- Unless your Shire shed is made from pressure treated timber it will require regular treatment. The external timber should be treated with a good quality wood stain every year. This will prolong the life of your shed. All major wood stain manufacturers offer suitable products in a choice of colours, available from good hardware shops. At Summer Garden Sheds we offer a range of microporous wood preservatives in a choice of colours. Although normally offered with a new building only we are always happy to supply any of our microporous preservatives separately at any time to an existing customer who purchased one of our sheds. It is not essential to treat pressure treated timber which if untreated will gradually fade to a silvery grey. We also recommend that you regularly oil the door and window hinges as required to ensure continued smooth operation.
- Shire sheds can be insulated if required. Inexpensive polystyrene or fibreglass insulation can be easily fitted between the framing members. The insulation is retained by cross battens which also support the lining boards. Wood effect veneered wallboard is a popular lining but plywood and tongued and grooved cladding are also suitable.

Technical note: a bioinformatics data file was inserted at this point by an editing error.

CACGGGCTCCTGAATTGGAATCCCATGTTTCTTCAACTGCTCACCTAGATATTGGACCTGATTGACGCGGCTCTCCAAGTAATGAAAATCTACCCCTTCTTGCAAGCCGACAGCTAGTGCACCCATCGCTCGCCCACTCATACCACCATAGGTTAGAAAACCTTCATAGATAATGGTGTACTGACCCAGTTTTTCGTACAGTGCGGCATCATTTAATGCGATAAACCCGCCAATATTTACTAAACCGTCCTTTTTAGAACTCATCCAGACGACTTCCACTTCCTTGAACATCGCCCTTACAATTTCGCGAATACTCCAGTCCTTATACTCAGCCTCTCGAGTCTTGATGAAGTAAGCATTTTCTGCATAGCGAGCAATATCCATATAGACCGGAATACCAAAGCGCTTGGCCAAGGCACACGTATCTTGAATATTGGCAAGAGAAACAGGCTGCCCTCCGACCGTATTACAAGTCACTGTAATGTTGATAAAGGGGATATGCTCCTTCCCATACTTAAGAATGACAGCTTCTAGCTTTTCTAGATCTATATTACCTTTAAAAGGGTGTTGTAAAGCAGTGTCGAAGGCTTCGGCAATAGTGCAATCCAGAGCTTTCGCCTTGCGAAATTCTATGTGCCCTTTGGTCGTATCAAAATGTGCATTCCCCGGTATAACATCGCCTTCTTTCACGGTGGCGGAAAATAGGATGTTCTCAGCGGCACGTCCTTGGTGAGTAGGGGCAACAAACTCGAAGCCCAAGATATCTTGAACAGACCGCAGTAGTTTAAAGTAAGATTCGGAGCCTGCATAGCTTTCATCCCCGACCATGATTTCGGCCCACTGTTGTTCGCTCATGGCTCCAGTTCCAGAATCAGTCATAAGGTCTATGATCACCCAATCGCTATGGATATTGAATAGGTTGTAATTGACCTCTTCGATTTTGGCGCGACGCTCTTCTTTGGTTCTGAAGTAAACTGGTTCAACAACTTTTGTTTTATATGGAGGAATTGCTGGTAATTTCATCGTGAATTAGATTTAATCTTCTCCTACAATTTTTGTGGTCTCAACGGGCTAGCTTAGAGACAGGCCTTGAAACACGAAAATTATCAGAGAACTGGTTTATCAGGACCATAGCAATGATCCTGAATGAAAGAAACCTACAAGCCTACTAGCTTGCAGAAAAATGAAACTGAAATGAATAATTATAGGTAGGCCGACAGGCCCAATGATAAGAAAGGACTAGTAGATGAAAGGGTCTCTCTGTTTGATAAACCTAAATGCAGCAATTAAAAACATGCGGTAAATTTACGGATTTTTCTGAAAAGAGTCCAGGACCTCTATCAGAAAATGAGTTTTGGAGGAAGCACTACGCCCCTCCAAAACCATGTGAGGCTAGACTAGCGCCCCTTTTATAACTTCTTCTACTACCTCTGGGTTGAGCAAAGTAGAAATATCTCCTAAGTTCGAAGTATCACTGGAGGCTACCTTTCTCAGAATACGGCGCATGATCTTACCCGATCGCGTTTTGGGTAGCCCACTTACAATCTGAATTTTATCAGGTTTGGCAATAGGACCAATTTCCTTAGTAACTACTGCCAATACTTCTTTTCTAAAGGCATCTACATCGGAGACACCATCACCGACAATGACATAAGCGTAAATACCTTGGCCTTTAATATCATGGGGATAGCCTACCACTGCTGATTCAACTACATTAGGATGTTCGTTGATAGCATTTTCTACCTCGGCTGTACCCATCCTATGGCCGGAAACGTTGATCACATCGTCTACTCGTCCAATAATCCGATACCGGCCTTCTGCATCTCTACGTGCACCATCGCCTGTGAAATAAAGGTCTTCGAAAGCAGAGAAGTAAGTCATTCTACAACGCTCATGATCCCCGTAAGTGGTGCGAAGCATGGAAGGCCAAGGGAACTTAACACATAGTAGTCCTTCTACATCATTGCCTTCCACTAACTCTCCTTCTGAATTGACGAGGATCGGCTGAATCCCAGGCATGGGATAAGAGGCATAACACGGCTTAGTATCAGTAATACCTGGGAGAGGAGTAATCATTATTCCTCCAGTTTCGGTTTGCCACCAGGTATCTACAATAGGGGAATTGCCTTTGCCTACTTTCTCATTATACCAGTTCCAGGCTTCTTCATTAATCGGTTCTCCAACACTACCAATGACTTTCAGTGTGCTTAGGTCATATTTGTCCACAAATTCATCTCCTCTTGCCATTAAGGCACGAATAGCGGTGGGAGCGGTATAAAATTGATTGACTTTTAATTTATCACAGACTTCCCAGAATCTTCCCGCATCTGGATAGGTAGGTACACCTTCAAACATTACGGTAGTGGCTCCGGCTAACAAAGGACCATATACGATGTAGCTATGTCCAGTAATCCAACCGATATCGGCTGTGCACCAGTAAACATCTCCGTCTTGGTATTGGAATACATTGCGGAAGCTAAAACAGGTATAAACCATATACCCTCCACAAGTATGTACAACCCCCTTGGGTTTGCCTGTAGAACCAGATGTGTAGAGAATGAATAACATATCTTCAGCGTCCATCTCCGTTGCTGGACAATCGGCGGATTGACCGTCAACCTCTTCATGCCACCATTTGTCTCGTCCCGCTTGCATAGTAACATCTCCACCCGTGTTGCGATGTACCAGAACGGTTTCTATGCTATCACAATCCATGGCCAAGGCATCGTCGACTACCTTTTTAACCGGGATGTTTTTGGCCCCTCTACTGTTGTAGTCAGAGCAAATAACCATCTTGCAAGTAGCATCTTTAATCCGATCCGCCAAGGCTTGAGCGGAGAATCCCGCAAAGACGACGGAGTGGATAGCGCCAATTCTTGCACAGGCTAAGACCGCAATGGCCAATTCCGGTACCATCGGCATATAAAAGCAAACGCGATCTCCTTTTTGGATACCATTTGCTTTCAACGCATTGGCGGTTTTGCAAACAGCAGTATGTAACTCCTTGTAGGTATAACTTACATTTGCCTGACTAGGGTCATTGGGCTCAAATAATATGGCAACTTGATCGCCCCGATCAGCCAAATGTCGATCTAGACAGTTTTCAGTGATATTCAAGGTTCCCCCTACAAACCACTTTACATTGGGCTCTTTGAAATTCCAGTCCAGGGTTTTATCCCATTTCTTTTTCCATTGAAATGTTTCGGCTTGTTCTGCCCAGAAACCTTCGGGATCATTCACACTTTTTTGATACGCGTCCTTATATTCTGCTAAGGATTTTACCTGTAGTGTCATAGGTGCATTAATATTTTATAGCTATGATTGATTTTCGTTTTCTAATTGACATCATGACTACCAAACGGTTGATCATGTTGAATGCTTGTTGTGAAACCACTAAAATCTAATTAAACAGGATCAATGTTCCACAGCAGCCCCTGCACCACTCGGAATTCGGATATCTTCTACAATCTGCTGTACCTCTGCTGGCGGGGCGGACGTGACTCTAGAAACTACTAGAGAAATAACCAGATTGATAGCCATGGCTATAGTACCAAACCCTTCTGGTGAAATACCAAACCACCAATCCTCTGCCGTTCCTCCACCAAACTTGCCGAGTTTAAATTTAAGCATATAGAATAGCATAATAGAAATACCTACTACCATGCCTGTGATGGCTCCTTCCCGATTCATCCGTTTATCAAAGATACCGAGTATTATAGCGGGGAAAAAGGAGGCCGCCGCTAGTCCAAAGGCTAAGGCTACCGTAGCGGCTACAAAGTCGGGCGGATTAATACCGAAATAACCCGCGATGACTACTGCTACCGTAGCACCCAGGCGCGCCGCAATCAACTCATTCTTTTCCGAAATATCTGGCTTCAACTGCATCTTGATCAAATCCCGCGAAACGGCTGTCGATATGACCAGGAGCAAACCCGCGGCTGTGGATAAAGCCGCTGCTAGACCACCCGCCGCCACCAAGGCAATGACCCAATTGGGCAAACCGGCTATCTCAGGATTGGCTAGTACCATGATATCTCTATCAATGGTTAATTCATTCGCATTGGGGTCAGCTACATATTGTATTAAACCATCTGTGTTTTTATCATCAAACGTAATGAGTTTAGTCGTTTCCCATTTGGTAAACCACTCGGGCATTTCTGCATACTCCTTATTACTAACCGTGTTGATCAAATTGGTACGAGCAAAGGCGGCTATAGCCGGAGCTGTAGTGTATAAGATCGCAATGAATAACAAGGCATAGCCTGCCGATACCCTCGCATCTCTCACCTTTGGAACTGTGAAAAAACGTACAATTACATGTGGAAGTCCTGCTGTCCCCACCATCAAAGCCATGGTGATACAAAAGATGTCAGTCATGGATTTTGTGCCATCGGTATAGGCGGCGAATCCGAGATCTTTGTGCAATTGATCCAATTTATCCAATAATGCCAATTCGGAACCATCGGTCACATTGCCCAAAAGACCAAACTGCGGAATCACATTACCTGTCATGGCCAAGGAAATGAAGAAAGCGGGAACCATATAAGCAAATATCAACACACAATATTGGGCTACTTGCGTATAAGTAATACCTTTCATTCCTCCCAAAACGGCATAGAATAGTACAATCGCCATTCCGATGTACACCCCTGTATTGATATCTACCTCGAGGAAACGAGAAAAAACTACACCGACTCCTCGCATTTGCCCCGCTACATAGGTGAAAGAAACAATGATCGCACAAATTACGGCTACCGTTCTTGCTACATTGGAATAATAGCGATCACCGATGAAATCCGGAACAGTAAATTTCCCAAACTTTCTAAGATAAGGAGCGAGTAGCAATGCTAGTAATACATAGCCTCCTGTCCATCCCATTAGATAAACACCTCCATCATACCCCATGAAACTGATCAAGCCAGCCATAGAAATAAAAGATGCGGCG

- Although providing an electricity supply to a Shire shed is normally a straightforward task, for safety reasons we recommend that you consult an approved electrician first. Since January 1st 2005 all electrical work must be completed in accordance with IEE wiring regulations and BS 7671. Notifiable work must be either notified directly to the local building control department or completed by an operator who is approved under the Part P Electrical Competent Person Scheme.